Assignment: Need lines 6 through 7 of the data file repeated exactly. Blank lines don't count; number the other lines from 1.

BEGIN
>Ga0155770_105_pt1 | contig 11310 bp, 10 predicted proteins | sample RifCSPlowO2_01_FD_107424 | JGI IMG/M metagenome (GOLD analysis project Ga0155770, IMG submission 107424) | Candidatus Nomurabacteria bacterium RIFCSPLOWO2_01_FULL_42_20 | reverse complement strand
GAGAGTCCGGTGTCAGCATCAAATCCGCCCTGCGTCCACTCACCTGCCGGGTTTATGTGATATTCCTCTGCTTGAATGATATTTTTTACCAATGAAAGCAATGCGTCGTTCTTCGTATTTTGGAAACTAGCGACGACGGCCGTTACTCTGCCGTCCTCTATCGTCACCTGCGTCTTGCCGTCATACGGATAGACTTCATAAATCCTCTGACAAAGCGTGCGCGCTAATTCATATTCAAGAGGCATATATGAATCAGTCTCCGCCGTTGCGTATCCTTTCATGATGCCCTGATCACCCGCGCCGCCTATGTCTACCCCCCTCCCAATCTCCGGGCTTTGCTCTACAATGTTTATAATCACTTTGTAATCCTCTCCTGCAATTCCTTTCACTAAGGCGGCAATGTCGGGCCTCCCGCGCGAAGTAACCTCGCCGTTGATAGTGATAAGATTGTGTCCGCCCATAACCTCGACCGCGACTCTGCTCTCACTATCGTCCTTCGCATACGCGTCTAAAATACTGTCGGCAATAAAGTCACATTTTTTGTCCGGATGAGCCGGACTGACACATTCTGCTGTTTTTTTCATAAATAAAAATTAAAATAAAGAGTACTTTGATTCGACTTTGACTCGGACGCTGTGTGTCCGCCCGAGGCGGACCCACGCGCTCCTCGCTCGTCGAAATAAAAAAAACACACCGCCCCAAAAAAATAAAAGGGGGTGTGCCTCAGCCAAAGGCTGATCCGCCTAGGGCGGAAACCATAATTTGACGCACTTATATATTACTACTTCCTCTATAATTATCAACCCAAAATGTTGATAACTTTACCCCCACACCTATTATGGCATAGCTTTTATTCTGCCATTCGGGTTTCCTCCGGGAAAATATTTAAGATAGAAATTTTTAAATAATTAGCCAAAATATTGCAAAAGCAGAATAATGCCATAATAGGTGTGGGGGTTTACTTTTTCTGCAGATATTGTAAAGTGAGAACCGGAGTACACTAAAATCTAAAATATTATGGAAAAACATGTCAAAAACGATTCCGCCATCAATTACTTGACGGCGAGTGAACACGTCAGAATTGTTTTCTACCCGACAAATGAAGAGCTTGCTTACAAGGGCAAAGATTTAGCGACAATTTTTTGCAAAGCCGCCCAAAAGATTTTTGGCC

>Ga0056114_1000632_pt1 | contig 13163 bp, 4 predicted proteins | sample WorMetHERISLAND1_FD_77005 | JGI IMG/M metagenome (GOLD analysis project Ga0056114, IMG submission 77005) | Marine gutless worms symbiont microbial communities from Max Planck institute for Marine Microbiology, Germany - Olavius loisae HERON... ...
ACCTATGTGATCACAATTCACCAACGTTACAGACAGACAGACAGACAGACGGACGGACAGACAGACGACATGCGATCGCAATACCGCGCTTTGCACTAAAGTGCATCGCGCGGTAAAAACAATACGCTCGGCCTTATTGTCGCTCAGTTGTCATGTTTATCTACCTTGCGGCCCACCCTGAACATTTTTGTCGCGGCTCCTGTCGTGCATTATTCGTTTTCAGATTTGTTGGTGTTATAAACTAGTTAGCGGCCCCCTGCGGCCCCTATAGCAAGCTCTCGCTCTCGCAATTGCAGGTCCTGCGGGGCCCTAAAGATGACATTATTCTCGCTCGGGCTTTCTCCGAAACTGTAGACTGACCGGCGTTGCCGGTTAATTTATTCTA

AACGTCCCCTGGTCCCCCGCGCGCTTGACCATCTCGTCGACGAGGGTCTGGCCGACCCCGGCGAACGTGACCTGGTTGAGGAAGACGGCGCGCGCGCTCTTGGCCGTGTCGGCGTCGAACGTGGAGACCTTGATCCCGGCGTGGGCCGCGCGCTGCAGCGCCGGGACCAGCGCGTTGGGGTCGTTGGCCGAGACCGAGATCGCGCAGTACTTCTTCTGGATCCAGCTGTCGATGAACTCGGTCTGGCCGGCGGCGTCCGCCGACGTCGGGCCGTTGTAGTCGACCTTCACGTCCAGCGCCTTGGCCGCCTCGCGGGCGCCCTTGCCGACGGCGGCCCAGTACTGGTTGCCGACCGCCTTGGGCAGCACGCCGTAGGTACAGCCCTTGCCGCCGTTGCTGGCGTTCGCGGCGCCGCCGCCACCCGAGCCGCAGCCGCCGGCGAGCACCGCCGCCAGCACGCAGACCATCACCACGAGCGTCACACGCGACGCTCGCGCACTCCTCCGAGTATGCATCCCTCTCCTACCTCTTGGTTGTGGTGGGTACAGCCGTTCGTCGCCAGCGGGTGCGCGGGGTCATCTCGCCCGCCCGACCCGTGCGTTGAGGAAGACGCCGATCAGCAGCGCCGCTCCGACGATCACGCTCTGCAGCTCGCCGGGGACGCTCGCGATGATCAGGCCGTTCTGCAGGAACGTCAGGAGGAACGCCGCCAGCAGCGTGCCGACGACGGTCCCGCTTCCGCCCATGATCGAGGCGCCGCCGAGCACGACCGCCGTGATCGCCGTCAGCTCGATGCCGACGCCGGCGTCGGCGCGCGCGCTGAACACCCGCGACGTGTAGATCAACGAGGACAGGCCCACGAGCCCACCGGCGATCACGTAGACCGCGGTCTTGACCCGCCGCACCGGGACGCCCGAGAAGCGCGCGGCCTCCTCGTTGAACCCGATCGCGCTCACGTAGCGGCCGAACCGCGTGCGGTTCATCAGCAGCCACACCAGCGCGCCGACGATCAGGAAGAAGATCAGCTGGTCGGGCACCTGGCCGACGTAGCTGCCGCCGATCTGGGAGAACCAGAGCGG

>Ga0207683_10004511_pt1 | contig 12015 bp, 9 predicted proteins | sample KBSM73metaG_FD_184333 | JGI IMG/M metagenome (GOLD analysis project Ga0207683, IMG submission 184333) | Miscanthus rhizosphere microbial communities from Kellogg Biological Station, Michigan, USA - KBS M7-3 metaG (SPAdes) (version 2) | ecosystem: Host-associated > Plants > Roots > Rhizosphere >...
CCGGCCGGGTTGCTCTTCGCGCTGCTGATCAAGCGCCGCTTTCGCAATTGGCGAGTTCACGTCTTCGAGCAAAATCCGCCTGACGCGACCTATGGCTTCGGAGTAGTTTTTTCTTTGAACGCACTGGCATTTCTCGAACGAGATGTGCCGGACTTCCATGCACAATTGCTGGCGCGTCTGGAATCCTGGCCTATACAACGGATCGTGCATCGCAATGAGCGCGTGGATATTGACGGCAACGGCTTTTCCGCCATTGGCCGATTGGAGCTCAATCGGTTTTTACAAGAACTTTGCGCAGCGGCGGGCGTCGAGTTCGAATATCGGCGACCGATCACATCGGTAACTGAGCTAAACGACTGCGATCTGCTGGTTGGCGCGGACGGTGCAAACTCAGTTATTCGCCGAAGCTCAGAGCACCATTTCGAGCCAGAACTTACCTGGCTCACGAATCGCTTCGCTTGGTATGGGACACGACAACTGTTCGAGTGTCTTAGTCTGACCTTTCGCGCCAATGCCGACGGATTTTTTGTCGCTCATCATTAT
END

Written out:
>Ga0207683_10004511_pt1 | contig 12015 bp, 9 predicted proteins | sample KBSM73metaG_FD_184333 | JGI IMG/M metagenome (GOLD analysis project Ga0207683, IMG submission 184333) | Miscanthus rhizosphere microbial communities from Kellogg Biological Station, Michigan, USA - KBS M7-3 metaG (SPAdes) (version 2) | ecosystem: Host-associated > Plants > Roots > Rhizosphere >...
CCGGCCGGGTTGCTCTTCGCGCTGCTGATCAAGCGCCGCTTTCGCAATTGGCGAGTTCACGTCTTCGAGCAAAATCCGCCTGACGCGACCTATGGCTTCGGAGTAGTTTTTTCTTTGAACGCACTGGCATTTCTCGAACGAGATGTGCCGGACTTCCATGCACAATTGCTGGCGCGTCTGGAATCCTGGCCTATACAACGGATCGTGCATCGCAATGAGCGCGTGGATATTGACGGCAACGGCTTTTCCGCCATTGGCCGATTGGAGCTCAATCGGTTTTTACAAGAACTTTGCGCAGCGGCGGGCGTCGAGTTCGAATATCGGCGACCGATCACATCGGTAACTGAGCTAAACGACTGCGATCTGCTGGTTGGCGCGGACGGTGCAAACTCAGTTATTCGCCGAAGCTCAGAGCACCATTTCGAGCCAGAACTTACCTGGCTCACGAATCGCTTCGCTTGGTATGGGACACGACAACTGTTCGAGTGTCTTAGTCTGACCTTTCGCGCCAATGCCGACGGATTTTTTGTCGCTCATCATTAT